Take the 2-minute tour ×
Stack Overflow is a question and answer site for professional and enthusiast programmers. It's 100% free, no registration required.

I'm having some trouble figuring out how to 1) traverse a directory and 2) taking each file (.txt) and saving it as a string. I'm obviously pretty new to both ruby and rails.

I know that I could save the file with f=File.open("/path/*.txt") and then output it with puts f.read but I would rather save it as a string, not .txt, and dont know how to do this for each file.

Thanks!

share|improve this question

4 Answers 4

up vote 1 down vote accepted

Jake's answer is good enough, but each_with_object will make it slightly shorter. I also made it recursive.

def read_dir dir
  Dir.glob("#{dir}/*").each_with_object({}) do |f, h|
    if File.file?(f)
      h[f] = open(f).read
    elsif File.directory?(f)
      h[f] = read_dir(f)
    end
  end
end

When the directory is like:

--+ directory_a
  +----file_b
  +-+--directory_c
  | +-----file_d
  +----file_e

then

read_dir(directory_a)

willl return:

{file_b => contents_of_file_b,
 directory_c => {file_d => contents_of_file_d},
 file_e => contents_of_file_e}
share|improve this answer
    
if you do a Dir.glob with ** doesnt it give you all the files in all child dirs? I had that in my original solution, but he asked for /path/*.txt so I just used that pattern. –  Jake Dempsey May 31 '11 at 21:17

You could use Dir.glob and map over the filenames to read each filename into a string using IO.read. This is some pseudo code:

file_names_with_contents = Dir.glob('/path/*.txt').inject({}){|results, file_name| result[file_name] = IO.read(file_name)}
share|improve this answer
    
I don't really understand this. what does this return/how does this work? so far i have(sorry im not sure how to get it on a new line): Find.find('/path/') do |f| file=File.open(f) text="" file.each {|line| text << line } Essay.create!(:body => text) end –  Rymo4 May 29 '11 at 7:13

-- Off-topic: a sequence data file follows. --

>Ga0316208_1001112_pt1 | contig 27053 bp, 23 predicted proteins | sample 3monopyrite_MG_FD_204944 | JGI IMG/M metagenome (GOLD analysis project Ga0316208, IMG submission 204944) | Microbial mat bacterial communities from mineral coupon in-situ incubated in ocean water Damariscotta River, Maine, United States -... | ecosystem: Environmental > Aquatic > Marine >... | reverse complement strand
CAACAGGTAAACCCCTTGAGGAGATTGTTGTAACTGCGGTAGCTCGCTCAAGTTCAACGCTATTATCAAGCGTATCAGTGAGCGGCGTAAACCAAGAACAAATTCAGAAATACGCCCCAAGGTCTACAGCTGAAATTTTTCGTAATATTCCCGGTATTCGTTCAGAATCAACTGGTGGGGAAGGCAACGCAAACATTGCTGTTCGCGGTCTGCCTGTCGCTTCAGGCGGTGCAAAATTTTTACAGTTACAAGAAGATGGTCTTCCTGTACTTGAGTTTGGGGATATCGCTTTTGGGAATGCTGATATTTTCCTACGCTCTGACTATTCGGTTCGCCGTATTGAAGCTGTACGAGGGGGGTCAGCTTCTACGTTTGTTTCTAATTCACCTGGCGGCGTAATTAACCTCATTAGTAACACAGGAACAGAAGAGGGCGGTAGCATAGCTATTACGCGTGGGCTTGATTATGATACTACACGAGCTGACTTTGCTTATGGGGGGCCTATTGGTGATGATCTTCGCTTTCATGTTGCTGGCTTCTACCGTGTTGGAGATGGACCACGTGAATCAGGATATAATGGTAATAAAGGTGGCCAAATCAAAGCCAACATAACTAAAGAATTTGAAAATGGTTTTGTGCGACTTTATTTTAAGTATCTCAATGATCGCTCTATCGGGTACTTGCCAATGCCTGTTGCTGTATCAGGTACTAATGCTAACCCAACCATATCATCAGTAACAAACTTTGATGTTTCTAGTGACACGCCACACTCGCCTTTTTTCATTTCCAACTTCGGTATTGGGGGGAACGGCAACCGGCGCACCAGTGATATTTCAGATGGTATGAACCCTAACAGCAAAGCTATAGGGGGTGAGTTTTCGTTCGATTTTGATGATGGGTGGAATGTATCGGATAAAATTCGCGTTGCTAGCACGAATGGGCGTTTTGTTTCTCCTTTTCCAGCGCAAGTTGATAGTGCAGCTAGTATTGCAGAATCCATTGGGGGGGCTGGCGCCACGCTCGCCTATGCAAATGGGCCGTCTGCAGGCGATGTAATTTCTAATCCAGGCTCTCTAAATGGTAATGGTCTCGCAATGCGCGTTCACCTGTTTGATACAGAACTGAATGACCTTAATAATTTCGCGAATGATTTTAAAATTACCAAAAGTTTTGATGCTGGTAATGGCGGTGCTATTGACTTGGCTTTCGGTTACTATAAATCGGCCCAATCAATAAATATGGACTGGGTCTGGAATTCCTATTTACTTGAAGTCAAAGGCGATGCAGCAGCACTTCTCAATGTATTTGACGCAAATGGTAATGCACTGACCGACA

The following based on python os.walk function, which returns a list of tuples with: (dirname, dirs, files ). Since this is ruby, you get a list of arrays with: [dirname, dirs, files]. This should be easier to process than trying to recursively walk the directory yourself. To run the code, you'll need to provide a demo_folder.

def walk(dir)
  dir_list = []
  def _walk(dir, dir_list)
    fns = Dir.entries(dir)
    dirs = []
    files = []
    dirname = File.expand_path(dir)
    list_item = [dirname, dirs, files]
    fns.each do |fn|
      next if [".",".."].include? fn
      path_fn = File.join(dirname, fn)
      if File.directory? path_fn
        dirs << fn
        _walk(path_fn, dir_list)
      else
        files << fn
      end
    end
    dir_list << list_item
  end

  _walk(dir, dir_list)
  dir_list
end

if __FILE__ == $0

  require 'json'

  dir_list = walk('demo_folder')
  puts JSON.pretty_generate(dir_list)
end
share|improve this answer

You could prob also use tap here:

file_names_with_contents = {}.tap do |h|
  Dir.glob('/path/*.txt').each{|file_name| h[file_name] = IO.read(file_name)}
end
share|improve this answer

Your Answer

 
discard

By posting your answer, you agree to the privacy policy and terms of service.

Not the answer you're looking for? Browse other questions tagged or ask your own question.